With the wiring in place and the brass tubes epoxied to the balls it is time to apply the cellulose lacquer to the wooden parts. It took about 5 or 6 coats to build up the depth of finish I wanted, it also takes about 3 days to get the last coat hard enough to be subject to the assembly stage.
Now it is time to align and secure everything together. The wiring is fed through the hands and epoxy applied to the contact area then the hands are fitted into the base section
A plate clamped to the face of the balls and the back of the hands makes sure that they are aligned and held until the epoxy sets. At the same time this plate is aligned with the base section to make sure that the tubes will be in the best viewing position. Epoxy and screws hold the hands to the base for added security
Step 5: Feet, Cover and Plates
I made the feet from the cut offs from the plank by turning them down and fitting a brass olive that had been polished up. These were fitted to the base with wood screws and brass inserts in the holes that resulted from the turning process.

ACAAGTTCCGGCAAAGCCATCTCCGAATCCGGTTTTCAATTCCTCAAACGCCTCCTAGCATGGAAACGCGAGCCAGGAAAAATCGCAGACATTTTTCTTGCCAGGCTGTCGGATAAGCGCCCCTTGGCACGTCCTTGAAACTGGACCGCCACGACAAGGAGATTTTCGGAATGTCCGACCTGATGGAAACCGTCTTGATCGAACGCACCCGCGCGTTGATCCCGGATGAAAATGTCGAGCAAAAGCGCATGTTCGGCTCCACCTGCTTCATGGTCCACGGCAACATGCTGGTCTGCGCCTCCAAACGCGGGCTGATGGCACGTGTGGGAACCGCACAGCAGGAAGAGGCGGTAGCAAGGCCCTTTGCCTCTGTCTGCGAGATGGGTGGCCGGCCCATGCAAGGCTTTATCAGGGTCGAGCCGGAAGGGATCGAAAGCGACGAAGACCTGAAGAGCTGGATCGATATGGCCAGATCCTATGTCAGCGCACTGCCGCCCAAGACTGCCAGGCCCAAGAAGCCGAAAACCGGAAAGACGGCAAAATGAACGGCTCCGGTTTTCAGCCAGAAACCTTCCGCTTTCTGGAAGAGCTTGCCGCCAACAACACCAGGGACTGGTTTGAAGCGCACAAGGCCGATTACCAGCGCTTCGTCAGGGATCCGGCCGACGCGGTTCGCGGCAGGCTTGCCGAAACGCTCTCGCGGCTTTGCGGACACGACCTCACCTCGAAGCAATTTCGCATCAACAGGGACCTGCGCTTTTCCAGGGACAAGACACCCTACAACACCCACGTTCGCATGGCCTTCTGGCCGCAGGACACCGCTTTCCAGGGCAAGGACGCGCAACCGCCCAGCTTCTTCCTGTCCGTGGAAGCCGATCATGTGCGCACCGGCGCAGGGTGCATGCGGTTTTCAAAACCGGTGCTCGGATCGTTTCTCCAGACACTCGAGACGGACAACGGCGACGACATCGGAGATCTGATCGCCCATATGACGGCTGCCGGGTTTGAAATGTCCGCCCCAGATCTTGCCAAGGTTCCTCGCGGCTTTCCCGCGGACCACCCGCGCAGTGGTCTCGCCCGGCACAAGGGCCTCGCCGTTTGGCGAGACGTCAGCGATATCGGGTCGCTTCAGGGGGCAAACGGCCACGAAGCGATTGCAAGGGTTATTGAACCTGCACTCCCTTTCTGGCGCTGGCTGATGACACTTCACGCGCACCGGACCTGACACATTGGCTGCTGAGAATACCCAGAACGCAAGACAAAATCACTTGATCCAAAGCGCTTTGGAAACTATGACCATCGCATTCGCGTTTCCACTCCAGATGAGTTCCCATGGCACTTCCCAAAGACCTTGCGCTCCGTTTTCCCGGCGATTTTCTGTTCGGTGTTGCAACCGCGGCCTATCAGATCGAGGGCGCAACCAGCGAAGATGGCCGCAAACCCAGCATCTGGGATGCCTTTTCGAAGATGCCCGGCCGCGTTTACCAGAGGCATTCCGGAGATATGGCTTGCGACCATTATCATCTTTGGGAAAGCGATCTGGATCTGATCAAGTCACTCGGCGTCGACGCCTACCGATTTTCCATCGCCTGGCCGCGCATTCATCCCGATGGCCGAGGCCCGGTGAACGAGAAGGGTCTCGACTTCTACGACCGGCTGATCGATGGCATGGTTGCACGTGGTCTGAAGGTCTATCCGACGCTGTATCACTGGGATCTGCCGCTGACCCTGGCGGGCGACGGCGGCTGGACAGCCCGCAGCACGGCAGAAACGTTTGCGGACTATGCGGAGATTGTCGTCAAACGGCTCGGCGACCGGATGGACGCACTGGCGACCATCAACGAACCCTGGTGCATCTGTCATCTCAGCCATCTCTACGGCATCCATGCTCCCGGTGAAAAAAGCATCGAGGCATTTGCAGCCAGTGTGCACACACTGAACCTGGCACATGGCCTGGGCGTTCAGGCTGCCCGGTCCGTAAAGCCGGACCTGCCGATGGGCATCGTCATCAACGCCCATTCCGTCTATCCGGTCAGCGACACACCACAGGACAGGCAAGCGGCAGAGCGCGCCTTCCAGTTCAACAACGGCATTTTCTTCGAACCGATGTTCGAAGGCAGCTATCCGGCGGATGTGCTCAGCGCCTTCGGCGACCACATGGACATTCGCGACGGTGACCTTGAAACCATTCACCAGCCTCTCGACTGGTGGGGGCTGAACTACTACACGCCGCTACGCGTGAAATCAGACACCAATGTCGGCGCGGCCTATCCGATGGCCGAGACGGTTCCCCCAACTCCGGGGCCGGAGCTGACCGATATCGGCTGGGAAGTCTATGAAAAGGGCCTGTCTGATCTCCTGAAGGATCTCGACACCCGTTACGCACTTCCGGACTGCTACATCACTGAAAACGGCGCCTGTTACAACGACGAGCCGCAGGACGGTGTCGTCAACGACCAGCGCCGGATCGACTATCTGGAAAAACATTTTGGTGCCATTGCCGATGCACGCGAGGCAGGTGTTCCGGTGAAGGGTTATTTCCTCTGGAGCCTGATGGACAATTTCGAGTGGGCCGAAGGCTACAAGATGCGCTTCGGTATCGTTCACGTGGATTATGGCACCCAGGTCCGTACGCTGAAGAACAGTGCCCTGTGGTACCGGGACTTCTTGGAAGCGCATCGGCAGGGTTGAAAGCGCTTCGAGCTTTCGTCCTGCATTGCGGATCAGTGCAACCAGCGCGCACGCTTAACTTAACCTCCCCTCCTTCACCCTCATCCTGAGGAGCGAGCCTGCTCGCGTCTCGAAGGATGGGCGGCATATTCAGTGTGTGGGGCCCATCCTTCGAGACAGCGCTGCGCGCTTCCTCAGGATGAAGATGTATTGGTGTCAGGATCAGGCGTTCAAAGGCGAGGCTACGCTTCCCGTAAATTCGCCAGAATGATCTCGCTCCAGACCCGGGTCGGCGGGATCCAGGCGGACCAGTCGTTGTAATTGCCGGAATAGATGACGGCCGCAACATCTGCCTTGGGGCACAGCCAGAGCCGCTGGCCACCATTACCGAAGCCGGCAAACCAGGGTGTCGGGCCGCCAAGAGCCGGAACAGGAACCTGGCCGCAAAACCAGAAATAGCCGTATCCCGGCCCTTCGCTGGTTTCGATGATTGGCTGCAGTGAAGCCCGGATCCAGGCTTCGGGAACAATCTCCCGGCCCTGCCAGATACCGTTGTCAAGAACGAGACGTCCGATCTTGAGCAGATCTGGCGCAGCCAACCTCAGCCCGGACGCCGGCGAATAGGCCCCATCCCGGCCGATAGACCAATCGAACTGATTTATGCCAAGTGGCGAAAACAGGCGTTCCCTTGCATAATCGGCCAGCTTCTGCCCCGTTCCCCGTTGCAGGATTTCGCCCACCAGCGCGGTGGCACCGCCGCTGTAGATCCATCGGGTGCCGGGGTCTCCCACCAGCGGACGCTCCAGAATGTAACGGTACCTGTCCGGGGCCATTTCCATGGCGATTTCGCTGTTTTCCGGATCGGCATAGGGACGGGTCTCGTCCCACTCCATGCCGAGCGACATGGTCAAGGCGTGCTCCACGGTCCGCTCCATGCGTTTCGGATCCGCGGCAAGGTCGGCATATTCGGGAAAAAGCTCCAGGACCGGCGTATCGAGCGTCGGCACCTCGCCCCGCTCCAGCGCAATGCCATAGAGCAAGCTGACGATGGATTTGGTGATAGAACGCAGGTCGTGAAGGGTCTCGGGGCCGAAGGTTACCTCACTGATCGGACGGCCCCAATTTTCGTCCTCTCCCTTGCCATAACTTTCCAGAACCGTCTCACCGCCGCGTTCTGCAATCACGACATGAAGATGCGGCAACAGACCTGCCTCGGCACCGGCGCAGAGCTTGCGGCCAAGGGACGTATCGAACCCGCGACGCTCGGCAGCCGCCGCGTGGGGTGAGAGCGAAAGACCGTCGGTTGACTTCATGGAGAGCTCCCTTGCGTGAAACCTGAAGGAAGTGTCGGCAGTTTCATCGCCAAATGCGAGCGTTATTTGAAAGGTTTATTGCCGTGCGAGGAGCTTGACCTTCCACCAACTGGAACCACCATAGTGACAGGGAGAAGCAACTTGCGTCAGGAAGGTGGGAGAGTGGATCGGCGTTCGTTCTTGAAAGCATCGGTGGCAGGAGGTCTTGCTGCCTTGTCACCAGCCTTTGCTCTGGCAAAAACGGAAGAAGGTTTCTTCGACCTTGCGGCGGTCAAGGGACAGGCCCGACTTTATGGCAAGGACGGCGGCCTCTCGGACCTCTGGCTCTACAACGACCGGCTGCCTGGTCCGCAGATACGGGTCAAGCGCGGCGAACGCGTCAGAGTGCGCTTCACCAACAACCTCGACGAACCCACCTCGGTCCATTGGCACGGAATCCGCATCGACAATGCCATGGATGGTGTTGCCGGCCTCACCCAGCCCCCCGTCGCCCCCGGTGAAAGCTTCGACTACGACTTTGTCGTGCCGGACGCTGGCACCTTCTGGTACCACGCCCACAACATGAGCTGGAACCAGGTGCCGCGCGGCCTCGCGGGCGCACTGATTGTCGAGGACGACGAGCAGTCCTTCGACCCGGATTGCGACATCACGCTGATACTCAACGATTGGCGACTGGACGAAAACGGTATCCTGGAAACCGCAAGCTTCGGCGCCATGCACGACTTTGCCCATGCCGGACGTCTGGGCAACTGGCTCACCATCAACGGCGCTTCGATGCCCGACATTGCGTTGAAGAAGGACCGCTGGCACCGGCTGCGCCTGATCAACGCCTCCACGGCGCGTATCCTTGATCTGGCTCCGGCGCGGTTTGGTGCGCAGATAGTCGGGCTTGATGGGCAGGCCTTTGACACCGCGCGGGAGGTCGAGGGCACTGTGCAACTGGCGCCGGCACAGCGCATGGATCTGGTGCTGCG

The cover for the base was made from 0.5mm brass sheet in 3 parts for simplicity and screwed to the base section. Another two plates were put on the ends of the base as the grain did not come up to scratch after being lacquered.
The inset brass plate for the controls of the clock was machined to allow the buttons to protrude and a couple of shrouds made from the 14mm brass rod makes the power and GPS inlets look better than just holes.
The AM/PM indicators are from 14mm brass round bar as well and are filled with epoxy to give a diffused light from the LEDs.
Step 6: Wrapping Up.
I get a lot of pleasure from making Nixie Tube clocks and try to be original in my ideas. I am by no means an expert at them and I am envious of some of the ones that are out there and have been featured as Instructables.
All you need to create something is imagination and a bit of ingenuity, if it does not go right the first time find out why and go for it again. You learn by experience.
If you got this far in this instructable, my thanks for your perserverence!